Patel V, Weobong B, Weiss HA, Anand A, Bhat B, Katti B, Dimidjian S, Araya R, Hollon SD, King M, Vijayakumar L, Park AL, McDaid D, Wilson T, Velleman R, Kirkwood BR, Fairburn CG. The Healthy Activity Program (HAP), a lay counsellor-delivered brief psychological treatment for severe depression, in primary care in India: a randomised controlled trial. Lancet 2016; 389: 176-185.

Digital Technology and the Dissemination of Psychological Treatments

I am also very interested in how to promote the global dissemination of psychological treatments and the use of digital technology to this end. 

Fairburn CG, Patel V.  The global dissemination of psychological treatments: a roadmap for research and practice.  American Journal of Psychiatry 2014; 171: 495-498.

Fairburn CG, Patel V. The impact of digital technology on psychological treatments and their dissemination. Behavior Research and Therapy 2017; 88:19-25.

 

Three of lines of work are of relevance in this context:

1. The conversion of therapist-delivered psychological treatments into digital interventions - Like self-help books, most digital treatments are designed to delivered either on their own or with limited, often remotely-delivered, support (a form of guided self-help). They are highly scalable as they can be used within health care systems or as direct-to-user public health interventions. As an example, my CREDO colleague Rebecca Murphy has developed a digital form of CBT-E which can be accessed either via a smartphone app or online.  It is currently under evaluation (see cbte.co).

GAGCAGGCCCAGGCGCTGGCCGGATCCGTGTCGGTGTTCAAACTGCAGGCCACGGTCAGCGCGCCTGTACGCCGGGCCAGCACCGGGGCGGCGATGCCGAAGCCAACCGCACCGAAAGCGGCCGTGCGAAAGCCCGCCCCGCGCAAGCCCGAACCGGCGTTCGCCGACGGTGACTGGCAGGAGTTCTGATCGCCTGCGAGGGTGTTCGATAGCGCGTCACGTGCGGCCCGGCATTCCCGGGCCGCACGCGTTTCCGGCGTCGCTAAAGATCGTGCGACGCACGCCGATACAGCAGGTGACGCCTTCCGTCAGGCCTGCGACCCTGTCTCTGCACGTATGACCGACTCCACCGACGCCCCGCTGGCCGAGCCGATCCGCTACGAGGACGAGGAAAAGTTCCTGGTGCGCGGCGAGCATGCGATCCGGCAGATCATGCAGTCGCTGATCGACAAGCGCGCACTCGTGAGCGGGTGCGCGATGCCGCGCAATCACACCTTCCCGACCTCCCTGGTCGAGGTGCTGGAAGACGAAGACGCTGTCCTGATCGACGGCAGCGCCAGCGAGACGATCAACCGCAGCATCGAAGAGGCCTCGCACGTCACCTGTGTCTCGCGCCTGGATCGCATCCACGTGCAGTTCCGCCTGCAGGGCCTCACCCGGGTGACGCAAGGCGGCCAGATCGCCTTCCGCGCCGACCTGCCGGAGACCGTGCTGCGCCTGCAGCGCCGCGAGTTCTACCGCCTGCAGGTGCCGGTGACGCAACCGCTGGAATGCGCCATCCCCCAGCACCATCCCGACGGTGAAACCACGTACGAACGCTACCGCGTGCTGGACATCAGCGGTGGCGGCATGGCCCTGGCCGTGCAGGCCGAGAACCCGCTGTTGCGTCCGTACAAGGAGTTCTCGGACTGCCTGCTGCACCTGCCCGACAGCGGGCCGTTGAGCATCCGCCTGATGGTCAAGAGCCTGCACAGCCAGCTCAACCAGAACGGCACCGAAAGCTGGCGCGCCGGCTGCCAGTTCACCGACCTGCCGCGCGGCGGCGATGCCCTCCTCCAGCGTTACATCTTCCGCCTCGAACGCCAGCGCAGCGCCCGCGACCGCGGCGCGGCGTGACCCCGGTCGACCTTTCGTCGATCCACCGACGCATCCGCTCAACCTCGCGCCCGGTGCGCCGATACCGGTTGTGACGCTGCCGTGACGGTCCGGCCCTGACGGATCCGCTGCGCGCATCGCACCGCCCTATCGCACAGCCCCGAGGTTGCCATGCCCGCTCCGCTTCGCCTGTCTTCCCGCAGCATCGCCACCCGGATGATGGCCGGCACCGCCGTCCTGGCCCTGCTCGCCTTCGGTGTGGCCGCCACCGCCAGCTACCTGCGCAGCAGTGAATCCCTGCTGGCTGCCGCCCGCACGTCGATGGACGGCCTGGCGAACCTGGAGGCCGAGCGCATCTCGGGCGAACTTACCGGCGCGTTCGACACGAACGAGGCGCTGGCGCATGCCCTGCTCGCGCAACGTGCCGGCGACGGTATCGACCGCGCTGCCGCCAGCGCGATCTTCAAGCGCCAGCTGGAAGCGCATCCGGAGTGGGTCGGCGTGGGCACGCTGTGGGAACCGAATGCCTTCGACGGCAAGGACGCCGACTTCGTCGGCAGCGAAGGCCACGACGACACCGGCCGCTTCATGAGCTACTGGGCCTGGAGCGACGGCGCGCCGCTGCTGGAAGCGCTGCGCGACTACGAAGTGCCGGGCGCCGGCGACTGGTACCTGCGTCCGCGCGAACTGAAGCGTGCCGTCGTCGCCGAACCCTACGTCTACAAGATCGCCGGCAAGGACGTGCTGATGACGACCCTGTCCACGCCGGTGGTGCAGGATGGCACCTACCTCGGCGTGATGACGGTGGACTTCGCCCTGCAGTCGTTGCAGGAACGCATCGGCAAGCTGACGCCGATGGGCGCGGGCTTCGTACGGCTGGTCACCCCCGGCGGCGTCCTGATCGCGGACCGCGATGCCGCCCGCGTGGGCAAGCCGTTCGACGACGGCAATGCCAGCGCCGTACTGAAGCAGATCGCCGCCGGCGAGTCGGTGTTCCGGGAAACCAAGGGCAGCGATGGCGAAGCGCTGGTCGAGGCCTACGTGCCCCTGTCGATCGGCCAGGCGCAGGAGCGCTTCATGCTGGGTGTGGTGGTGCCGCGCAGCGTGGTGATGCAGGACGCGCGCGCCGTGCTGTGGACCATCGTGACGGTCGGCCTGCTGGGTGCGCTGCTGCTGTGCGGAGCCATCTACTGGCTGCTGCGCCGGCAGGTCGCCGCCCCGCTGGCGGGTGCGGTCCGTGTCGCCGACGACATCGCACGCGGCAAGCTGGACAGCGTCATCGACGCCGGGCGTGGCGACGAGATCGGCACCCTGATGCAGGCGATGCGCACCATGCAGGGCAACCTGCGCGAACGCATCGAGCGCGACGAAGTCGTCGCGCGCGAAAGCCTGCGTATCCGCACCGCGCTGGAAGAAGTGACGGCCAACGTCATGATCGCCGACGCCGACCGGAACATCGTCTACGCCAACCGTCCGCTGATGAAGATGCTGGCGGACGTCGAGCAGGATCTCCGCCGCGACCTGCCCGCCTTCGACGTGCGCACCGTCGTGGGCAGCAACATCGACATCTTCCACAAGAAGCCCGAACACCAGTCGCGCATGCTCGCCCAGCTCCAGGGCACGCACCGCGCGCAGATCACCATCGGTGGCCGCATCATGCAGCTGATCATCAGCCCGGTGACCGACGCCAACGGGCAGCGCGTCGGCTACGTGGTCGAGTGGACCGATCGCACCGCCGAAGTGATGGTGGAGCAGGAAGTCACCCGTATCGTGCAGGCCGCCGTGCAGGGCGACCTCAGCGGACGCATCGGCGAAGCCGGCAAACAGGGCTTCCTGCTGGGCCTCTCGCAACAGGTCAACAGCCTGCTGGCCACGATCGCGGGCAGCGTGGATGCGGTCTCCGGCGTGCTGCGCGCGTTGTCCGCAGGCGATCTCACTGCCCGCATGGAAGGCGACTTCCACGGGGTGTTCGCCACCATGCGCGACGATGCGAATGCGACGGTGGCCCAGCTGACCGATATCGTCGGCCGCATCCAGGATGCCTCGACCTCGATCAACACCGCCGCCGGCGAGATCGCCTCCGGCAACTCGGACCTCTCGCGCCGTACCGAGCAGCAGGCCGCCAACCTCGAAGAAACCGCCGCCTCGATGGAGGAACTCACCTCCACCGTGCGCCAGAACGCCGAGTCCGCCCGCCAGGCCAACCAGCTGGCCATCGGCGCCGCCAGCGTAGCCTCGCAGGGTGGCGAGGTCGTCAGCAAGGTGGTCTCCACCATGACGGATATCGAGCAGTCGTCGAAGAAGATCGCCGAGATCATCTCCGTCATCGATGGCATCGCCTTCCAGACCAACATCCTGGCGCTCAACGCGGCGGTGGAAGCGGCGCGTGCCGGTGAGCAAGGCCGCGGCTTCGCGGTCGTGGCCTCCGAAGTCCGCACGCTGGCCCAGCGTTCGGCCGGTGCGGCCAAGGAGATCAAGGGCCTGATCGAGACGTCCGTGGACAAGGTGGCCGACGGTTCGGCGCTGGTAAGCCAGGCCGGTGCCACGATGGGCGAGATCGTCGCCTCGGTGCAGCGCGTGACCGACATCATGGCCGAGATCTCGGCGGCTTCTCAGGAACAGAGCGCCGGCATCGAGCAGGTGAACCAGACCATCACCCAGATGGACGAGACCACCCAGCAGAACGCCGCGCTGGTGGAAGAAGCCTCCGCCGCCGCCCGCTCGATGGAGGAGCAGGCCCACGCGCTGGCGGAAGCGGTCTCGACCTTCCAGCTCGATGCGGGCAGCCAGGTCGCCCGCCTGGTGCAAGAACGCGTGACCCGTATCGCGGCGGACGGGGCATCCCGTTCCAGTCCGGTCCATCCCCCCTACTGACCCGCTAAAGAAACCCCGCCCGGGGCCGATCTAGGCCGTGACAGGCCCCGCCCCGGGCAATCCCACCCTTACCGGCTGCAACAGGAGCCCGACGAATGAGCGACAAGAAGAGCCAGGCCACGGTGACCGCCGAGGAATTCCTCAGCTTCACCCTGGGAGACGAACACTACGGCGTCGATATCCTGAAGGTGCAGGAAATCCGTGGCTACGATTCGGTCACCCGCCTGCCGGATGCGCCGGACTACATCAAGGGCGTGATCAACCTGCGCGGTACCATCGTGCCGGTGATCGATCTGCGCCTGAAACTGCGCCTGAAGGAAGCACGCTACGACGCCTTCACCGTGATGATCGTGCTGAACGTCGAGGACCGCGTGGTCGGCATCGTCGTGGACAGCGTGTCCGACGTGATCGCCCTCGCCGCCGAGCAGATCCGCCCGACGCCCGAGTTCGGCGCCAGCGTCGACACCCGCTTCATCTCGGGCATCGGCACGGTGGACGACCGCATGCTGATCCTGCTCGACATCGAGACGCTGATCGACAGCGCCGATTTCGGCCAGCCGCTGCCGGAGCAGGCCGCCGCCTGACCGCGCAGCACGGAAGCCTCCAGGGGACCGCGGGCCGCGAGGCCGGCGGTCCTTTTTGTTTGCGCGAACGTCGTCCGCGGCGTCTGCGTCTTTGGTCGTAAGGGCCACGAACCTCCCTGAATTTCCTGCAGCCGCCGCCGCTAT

2. The digital training of psychotherapistsMy CREDO colleagues and I have also developed a digital method for training therapists. This has proved to be both popular and effective, and it has the enormous advantage of being able to train large numbers of geographically dispersed therapists thereby overcoming a major obstacle to the dissemination of psychological treatments. (For more information, see cbte.co)